- The Washington Times - Tuesday, July 9, 2019

Reid Weingarten, the lead attorney for Jeffrey Epstein — the billionaire who’s facing major court action tied to both admitted and alleged prostitution and sexual abuse of underage girls — created a stir during his client’s arraignment hearing by seemingly shrugging off the fact that some victims, simply because of their young ages, were regarded, in the eyes of the law, as raped.

Eh, it’s only statutory, he said, shocking the court.

This is called Bad Lawyering.


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Hat tip Law & Crime for the report, which reads like this: “In an indictment unsealed Monday morning, prosecutors … alleged that Epstein, 66, ‘sexually exploited and abused dozens of minor girls at his homes … and created ‘a vast network of underage victims,’ some as young as 14 years old.” Appearing before U.S. Magistrate Judge Henry Pitman, prosecutors argued that Epstein was an ‘extraordinary flight risk’ and should be denied bail and detained for the duration of his criminal trial” on sex trafficking charges.”

Enter Weingarten.



Enter Weingarten to defend his client and argue that no, Epstein should not be kept behind bars for the length of the trial because, by gosh, the government is just exaggerating the allegations — allegations that Florida authorities had already investigated and concluded were tied to prostitution.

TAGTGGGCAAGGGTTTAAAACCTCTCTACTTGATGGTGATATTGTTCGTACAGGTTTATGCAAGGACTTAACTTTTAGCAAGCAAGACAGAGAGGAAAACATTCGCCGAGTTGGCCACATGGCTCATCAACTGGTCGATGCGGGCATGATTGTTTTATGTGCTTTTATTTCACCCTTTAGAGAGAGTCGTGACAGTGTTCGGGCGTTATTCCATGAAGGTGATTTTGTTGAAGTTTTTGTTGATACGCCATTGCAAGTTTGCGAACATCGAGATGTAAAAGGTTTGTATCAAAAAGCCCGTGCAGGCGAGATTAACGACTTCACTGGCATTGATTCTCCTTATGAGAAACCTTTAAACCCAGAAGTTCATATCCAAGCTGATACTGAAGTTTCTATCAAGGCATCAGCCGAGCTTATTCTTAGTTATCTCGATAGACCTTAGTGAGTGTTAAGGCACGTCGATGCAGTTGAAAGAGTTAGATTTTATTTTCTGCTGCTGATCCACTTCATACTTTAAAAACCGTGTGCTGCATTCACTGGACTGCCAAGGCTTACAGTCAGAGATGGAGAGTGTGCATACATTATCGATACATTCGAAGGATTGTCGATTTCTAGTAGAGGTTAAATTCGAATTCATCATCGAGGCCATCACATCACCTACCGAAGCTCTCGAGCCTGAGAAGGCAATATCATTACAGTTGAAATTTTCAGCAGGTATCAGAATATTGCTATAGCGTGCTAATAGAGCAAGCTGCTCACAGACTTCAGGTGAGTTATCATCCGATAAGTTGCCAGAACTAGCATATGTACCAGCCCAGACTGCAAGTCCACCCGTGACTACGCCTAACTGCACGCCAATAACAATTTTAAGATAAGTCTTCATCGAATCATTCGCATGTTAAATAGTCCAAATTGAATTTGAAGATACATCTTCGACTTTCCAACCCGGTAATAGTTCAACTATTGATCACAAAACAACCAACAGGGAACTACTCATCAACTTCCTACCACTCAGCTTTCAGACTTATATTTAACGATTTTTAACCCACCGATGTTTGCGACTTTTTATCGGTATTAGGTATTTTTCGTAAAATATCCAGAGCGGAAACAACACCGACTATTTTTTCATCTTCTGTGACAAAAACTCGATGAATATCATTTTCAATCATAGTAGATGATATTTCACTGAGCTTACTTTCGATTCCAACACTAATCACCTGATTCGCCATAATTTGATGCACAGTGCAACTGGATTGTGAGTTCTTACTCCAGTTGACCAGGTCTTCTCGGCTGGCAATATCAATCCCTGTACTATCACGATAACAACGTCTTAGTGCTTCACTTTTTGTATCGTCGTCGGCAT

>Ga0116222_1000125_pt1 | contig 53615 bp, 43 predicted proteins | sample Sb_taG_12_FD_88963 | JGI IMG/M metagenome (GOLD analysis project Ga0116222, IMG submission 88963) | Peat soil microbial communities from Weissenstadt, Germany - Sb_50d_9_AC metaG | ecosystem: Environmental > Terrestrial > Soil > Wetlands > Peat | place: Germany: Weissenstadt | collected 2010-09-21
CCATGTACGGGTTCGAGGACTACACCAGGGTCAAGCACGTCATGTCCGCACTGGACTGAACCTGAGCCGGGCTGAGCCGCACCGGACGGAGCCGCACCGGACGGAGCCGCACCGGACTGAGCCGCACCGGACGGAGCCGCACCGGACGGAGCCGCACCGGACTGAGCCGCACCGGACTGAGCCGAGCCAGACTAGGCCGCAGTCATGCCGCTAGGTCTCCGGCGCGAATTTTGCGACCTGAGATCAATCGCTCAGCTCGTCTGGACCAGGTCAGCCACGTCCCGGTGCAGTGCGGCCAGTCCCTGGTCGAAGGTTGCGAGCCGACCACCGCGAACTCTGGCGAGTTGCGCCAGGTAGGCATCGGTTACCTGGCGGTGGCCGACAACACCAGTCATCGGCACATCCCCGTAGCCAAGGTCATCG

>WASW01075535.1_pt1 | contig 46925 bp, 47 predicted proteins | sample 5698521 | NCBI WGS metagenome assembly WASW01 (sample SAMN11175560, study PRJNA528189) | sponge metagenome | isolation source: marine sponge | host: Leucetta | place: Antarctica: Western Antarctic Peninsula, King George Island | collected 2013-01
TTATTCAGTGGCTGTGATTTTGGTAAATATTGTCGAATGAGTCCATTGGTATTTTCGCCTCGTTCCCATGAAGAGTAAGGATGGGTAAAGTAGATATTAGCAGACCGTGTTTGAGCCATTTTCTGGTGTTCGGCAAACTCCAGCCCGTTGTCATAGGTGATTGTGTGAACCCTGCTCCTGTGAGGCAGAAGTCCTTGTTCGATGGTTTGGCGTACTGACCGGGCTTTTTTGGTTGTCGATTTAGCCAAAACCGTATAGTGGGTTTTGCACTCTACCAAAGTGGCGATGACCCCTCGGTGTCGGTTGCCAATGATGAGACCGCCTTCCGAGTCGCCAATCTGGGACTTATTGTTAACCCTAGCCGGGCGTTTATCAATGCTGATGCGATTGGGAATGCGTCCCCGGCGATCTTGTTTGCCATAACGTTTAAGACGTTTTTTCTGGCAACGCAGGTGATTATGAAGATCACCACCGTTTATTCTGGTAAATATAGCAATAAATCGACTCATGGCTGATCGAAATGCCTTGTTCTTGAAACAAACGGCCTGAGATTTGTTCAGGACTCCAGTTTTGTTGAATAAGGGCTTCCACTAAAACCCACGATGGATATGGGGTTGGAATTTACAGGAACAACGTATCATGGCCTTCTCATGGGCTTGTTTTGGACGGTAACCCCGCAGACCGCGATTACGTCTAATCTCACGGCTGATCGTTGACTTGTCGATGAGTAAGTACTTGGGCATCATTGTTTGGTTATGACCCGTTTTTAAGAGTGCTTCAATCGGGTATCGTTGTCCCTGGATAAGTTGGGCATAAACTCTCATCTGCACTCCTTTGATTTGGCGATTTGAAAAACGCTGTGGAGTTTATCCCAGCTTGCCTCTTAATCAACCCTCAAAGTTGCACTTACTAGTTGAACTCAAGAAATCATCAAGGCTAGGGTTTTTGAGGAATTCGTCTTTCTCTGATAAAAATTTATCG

And here’s where the eyebrows cock: Weingarten apparently told the court that because Epstein didn’t force any females serving as prostitutes to do anything against their will, and because sex trafficking statutes were aimed more at protecting girls from being gang-raped by “15-20 guys,” that he shouldn’t be charged with sex trafficking, Law & Crime reported.

Epstein was only guilty of “maybe a lot of prostitution,” Weingarten reportedly said.

Really?

As the judge shot back: “Isn’t it rape if the girls are underage?”

The sounds of silence — and then Weingarten said this: “Well,” he said, “statutory maybe.”

Law & Crime noted the laughter and gasps in the courtroom. After all, it’s not often an attorney seemingly admits his client committed rape — while arguing to the judge his client wasn’t guilty of rape.

And this is just the beginning.

• Cheryl Chumley can be reached at [email protected] or on Twitter, @ckchumley.

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